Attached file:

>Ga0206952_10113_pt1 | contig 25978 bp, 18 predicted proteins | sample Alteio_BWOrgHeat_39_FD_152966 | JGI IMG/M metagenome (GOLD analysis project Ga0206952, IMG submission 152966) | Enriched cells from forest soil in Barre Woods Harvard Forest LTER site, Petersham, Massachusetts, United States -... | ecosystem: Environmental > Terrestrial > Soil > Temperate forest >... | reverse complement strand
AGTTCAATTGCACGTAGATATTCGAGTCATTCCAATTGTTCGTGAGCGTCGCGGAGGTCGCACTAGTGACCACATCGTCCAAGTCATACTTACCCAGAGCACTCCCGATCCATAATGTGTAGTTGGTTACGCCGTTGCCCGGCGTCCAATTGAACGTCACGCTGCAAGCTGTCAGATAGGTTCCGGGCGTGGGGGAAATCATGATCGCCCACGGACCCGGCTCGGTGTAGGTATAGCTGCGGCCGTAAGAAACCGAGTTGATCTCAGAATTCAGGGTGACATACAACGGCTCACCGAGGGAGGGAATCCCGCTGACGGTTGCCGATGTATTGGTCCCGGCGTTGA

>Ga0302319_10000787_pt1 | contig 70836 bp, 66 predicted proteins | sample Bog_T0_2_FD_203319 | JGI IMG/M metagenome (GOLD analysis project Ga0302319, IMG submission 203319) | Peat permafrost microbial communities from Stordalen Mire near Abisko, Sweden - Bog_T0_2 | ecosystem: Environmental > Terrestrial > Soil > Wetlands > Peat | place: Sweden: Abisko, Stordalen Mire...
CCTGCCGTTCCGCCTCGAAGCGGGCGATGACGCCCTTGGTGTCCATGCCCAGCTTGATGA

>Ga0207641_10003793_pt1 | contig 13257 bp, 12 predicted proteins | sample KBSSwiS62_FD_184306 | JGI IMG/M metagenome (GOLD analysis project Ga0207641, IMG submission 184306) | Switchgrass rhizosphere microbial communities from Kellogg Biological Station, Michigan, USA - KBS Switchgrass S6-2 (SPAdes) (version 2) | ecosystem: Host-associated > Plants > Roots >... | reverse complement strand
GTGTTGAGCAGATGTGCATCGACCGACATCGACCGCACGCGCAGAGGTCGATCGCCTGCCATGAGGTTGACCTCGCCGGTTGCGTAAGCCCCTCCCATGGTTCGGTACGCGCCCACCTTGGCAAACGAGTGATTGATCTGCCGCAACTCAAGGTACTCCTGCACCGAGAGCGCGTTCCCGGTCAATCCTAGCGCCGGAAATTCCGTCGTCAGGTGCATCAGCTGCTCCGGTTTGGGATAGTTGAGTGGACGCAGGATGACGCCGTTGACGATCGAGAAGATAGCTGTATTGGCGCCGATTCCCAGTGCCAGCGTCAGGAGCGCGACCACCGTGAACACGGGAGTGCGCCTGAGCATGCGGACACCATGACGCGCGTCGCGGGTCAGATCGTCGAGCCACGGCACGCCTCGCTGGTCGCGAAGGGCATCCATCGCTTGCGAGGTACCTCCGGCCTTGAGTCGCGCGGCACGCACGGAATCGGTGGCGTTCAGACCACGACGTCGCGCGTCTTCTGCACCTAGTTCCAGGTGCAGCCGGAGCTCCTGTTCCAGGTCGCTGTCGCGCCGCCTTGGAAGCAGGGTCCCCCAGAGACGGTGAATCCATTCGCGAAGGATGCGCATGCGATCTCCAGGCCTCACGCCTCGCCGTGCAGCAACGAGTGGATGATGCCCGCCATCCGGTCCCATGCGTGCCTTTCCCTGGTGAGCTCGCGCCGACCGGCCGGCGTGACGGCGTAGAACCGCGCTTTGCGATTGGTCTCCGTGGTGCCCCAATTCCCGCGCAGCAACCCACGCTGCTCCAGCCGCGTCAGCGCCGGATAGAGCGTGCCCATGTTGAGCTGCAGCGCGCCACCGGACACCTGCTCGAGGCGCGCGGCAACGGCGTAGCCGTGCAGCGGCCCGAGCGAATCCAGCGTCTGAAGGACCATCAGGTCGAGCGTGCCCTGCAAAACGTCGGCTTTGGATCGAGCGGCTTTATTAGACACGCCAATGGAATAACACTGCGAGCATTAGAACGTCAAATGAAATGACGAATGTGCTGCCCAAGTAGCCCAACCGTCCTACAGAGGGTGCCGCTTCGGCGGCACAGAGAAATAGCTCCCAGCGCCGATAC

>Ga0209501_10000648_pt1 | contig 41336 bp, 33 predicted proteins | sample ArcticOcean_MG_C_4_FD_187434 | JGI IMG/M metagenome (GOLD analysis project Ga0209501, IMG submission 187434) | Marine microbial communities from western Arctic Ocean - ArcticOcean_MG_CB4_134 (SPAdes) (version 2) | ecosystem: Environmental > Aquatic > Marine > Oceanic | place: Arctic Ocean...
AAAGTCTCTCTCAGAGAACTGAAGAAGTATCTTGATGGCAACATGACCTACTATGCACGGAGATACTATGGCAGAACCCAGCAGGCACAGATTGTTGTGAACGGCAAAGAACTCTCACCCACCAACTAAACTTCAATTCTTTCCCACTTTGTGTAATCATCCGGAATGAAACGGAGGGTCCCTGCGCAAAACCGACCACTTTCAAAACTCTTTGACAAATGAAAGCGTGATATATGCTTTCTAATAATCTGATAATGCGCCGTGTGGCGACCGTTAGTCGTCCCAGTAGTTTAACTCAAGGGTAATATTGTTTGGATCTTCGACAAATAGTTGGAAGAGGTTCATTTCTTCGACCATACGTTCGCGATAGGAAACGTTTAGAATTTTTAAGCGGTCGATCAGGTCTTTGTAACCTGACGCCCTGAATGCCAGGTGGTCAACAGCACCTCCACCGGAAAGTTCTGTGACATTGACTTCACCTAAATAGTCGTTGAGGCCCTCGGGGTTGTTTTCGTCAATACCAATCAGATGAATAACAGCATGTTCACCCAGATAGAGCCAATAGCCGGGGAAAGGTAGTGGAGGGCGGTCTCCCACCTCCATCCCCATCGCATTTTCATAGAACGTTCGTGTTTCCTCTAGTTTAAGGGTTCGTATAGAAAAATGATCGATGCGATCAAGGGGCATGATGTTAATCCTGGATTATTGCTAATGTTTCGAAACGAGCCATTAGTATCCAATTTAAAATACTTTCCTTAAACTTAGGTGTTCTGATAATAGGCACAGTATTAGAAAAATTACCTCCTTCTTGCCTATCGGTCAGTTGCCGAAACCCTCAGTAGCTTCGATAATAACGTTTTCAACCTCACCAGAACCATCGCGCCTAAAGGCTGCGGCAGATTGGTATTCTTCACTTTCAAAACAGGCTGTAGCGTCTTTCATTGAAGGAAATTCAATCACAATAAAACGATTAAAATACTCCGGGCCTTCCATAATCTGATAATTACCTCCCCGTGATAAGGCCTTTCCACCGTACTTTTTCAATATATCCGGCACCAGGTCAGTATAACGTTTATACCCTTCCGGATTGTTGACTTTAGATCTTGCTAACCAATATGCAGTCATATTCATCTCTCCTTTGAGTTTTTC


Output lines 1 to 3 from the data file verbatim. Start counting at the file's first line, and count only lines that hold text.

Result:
>Ga0206952_10113_pt1 | contig 25978 bp, 18 predicted proteins | sample Alteio_BWOrgHeat_39_FD_152966 | JGI IMG/M metagenome (GOLD analysis project Ga0206952, IMG submission 152966) | Enriched cells from forest soil in Barre Woods Harvard Forest LTER site, Petersham, Massachusetts, United States -... | ecosystem: Environmental > Terrestrial > Soil > Temperate forest >... | reverse complement strand
AGTTCAATTGCACGTAGATATTCGAGTCATTCCAATTGTTCGTGAGCGTCGCGGAGGTCGCACTAGTGACCACATCGTCCAAGTCATACTTACCCAGAGCACTCCCGATCCATAATGTGTAGTTGGTTACGCCGTTGCCCGGCGTCCAATTGAACGTCACGCTGCAAGCTGTCAGATAGGTTCCGGGCGTGGGGGAAATCATGATCGCCCACGGACCCGGCTCGGTGTAGGTATAGCTGCGGCCGTAAGAAACCGAGTTGATCTCAGAATTCAGGGTGACATACAACGGCTCACCGAGGGAGGGAATCCCGCTGACGGTTGCCGATGTATTGGTCCCGGCGTTGA

>Ga0302319_10000787_pt1 | contig 70836 bp, 66 predicted proteins | sample Bog_T0_2_FD_203319 | JGI IMG/M metagenome (GOLD analysis project Ga0302319, IMG submission 203319) | Peat permafrost microbial communities from Stordalen Mire near Abisko, Sweden - Bog_T0_2 | ecosystem: Environmental > Terrestrial > Soil > Wetlands > Peat | place: Sweden: Abisko, Stordalen Mire...